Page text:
Published: December 28, 2011
The look on his face says it all.
Vasile Sirca wears an expression of pure fatigue. He's standing behind the cookie counter at his store, Nortown Bakery, on Van Dyke by Seven Mile. He's the only one here, as usual. And he looks like he's been through a war.
"There are a lot of problems on this street. Lots of shootings," the 59-year-old says. "Long ago, it was a lot better than now. But the neighborhood change."
That's putting it mildly. Back when the store opened in 1939, it was a Polish bakery in a Polish neighborhood in the city's upper limits known informally as Nortown. Like much of the east side back then, Van Dyke was lined with mom-and-pop businesses, and the sidestreets were dense with single-family homes.
Today it looks like a battle took place here. Grassy lots are missing their houses, ashes and cinders mark the shells of others, windblown trash lines the curbs and fences.
In the past decade, most people who had the means to move away did, leaving behind those who can't — the poor and the elderly, the career criminals and drug dealers. They're the ones who've put that look on Sirca's face.
He came from Romania to Michigan in 1980 and bought the bakery from the last in a succession of owners who'd got it after the original owner retired. He'd been a lifelong baker back home, and he freshened up the store's stale offerings by adding breads from his home country and imported foods from central and Eastern Europe.
Detroit still had a fair amount of white ethnics in its neighborhoods back then, and this store became a convenient stop for neighbors wanting a taste of the old country. Here they could find Polish cookies and Yugoslavian jellies, Romanian sandwiches and Bulgarian peppers.
But there isn't a Bulgarian or a Romanian within miles of here anymore. Most of Sirca's customers are the few from the suburbs who remember this place or whose parents told them there's still that old bakery where they can get real European food. The rest who come in, the residents of this neighborhood, couldn't distinguish a Romanian bread from a cheap sliced loaf.
"The people, they don't know European breads," he laments. "'You don't have regular bread?' he quotes them asking him. 'What's regular?' he'll ask. "'Wonder Bread," is invariably the answer.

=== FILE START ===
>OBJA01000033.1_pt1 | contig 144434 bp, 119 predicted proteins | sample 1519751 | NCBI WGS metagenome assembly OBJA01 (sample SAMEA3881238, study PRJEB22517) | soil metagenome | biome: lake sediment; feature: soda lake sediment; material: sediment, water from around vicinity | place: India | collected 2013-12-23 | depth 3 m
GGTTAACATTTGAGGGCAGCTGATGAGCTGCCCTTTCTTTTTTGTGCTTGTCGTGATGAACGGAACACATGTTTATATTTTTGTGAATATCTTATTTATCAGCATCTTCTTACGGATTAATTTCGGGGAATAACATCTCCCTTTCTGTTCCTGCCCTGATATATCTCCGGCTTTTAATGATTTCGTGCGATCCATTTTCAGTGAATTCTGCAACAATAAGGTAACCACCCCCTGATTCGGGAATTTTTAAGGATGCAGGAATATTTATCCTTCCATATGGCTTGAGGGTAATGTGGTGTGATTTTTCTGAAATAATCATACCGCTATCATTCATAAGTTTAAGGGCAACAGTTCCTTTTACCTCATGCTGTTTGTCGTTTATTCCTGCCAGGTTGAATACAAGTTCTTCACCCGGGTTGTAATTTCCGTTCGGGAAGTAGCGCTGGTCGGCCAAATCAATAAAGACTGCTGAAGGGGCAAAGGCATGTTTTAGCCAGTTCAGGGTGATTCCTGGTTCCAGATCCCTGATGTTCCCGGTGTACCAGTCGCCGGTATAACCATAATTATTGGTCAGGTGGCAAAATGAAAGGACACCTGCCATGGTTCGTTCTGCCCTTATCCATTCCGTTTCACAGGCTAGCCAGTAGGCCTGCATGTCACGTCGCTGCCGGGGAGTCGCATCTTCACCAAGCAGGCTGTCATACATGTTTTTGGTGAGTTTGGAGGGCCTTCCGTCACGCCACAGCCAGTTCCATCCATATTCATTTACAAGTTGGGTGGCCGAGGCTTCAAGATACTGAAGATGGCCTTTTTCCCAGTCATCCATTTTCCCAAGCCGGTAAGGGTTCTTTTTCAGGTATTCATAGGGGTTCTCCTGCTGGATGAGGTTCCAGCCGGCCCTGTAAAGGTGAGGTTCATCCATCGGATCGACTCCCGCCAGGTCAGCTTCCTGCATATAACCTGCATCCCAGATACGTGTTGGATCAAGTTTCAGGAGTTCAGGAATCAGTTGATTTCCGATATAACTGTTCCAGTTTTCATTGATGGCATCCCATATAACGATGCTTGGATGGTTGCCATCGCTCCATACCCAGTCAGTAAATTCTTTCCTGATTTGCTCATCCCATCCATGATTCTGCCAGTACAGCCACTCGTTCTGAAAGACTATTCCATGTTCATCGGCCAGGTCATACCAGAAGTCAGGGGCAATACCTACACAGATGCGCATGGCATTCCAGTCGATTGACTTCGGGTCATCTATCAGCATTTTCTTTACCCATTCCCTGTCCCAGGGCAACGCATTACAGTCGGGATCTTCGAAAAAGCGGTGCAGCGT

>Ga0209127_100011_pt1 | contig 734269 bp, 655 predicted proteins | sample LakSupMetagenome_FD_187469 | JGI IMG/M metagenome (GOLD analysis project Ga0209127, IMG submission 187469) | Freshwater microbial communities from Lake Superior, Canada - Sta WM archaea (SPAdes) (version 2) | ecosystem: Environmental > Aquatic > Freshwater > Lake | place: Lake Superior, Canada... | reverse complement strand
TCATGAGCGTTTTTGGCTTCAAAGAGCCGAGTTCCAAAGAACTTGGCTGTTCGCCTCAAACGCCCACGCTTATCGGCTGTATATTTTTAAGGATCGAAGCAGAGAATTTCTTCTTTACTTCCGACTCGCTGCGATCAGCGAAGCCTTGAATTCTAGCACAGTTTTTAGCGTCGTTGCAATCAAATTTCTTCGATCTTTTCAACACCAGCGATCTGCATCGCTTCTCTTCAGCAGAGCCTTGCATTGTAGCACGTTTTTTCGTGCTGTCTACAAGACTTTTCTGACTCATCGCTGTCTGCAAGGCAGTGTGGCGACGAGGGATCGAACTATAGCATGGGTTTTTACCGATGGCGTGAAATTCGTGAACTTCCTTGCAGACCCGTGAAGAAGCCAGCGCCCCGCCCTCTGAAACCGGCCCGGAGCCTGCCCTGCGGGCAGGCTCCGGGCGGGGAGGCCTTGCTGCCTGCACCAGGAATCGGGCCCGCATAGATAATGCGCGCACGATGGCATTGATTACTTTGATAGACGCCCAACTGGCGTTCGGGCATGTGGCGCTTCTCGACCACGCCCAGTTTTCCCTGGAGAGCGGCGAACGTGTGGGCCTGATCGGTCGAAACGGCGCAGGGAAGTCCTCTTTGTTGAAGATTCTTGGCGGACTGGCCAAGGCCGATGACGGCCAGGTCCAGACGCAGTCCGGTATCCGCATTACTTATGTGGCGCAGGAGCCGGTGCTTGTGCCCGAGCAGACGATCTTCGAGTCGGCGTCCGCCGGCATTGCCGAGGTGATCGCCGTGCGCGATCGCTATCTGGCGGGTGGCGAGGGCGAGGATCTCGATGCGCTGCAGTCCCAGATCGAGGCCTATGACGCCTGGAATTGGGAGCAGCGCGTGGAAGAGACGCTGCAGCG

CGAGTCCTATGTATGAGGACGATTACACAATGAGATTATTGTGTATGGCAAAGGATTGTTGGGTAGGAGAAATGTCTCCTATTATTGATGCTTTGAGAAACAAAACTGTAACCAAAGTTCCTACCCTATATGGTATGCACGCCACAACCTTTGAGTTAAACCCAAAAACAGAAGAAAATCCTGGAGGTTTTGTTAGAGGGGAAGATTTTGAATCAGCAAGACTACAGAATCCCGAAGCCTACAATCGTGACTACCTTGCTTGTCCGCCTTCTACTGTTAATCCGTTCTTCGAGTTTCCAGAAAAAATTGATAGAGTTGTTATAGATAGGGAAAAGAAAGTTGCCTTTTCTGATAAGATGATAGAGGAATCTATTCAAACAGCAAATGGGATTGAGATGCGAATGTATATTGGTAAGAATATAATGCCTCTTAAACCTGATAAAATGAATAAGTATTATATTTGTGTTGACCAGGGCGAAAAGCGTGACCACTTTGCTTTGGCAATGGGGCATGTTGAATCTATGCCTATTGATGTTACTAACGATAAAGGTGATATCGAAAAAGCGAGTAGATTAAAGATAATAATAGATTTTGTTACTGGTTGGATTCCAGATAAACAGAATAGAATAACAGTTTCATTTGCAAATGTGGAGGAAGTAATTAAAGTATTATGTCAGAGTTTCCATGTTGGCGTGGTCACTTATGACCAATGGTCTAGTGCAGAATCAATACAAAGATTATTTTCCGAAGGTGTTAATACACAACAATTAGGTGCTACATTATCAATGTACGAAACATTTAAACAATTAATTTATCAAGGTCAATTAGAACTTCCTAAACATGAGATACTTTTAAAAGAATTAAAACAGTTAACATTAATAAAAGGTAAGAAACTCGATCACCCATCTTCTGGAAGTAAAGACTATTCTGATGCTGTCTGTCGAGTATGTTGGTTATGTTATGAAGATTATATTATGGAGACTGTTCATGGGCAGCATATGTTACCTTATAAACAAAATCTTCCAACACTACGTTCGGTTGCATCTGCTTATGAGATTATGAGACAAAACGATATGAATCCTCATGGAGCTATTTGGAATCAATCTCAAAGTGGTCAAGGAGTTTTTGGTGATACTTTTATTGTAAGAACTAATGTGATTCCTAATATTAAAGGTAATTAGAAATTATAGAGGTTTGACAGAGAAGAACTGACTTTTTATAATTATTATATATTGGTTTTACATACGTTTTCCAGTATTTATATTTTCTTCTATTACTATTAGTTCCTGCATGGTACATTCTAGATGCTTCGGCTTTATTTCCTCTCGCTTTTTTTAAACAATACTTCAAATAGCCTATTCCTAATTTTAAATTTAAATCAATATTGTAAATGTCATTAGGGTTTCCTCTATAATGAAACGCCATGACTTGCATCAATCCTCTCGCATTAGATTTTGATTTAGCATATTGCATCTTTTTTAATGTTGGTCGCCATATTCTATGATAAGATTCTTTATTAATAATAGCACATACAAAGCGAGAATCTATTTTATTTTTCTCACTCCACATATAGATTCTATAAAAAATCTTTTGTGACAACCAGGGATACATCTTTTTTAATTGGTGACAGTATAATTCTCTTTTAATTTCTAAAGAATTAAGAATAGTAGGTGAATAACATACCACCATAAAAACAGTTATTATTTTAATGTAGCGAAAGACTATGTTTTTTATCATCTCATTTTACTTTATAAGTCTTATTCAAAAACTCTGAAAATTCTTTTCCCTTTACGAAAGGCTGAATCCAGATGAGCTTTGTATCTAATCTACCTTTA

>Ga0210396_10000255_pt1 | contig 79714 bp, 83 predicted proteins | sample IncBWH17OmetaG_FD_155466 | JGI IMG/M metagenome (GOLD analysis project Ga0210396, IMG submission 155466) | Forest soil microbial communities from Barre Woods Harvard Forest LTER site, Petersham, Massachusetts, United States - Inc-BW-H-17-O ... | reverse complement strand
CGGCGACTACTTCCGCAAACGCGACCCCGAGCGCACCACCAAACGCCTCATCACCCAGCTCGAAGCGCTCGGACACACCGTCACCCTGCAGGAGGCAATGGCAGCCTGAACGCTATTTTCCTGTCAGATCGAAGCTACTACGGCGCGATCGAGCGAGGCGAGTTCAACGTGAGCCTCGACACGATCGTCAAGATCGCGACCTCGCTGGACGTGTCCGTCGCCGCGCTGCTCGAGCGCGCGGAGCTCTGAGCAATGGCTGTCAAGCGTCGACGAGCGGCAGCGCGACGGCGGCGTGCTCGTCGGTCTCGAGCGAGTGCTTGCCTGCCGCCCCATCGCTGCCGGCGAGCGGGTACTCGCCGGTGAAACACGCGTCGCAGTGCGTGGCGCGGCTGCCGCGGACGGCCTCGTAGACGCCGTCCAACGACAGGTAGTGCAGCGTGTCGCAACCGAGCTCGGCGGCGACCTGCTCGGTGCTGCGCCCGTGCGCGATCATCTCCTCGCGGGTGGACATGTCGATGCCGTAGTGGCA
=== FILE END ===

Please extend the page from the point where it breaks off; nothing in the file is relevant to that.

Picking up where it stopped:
"But this is like you make at home," he notes, holding a loaf the size and shape of a football. "It's salt, water, yeast and flour. That's all. This has no preservatives inside. This is bread the way it's supposed to be."
As the city changed and the little shops around him closed, Sirca's traditional little bakery became an anomaly among the dollar stores, the party stores and the other low-end businesses that cater to the inner city. And for whatever reason, its baker is a target.
"I don't do nothing to nobody," he insists. "But these guys are animals, you know? No respect for property, for life. They do it to you, they do it to me, they come in like gangs, man. They got guns, they shoot, and when you call the police in this area, forget about it. It's like domestic terrorism."
The story of his bakery could start with the dozens of stray bullets that have pierced his windows over the years. Or all his cars he's had stolen from out front — 10 so far. Or the snickering thief who came in drunk after one theft and brazenly asked for a cake to commemorate the car he stole.
It could begin with the thugs from the bus stop who gather inside when the weather's bad, or the ones who come in for a can of pop but won't pay for it. Maybe even the menacing neighbors who leave obscene or racist messages on his answering machine, threatening his family.
He could start by telling of the time he was in the backroom after hours, making dough, and a man used something heavy to smash a window to break in. A cursing Sirca ran out and chased him — with a machine gun.
As he ran outside the baker came upon two cops sitting in their car, suddenly alarmed by this agitated Romanian holding an automatic weapon.
"The policemen say, 'What happened? Is there a war?' I said, 'Somebody just tried to break in — you don't see it?' They say, 'I don't see nobody.'" So he was the one who wound up with the police's guns aimed at him. To him it shows how backwards things are now.
"You call them and they don't do nothing," he says of the cops. "If you call them for something they come tomorrow, or if I call for shootings, like last night around 1 o'clock was shootings in here in the back, but it's almost every day. What, am I going to call every day?"
His front windows are covered with little yellow Guardian Alarm stickers. Not to announce that the place is wired. He used them to cover all the bullet holes in the glass. It's too expensive to keep replacing the glass.
He doesn't bother to cover the bullet holes in the walls and the shelves, though. "I got one here, and here, and I got one here," he says, conducting a walking tour of stray gunshots. "This one ricocheted, I don't know where they shoot. Then I got one there, then I got one in the window. ..."
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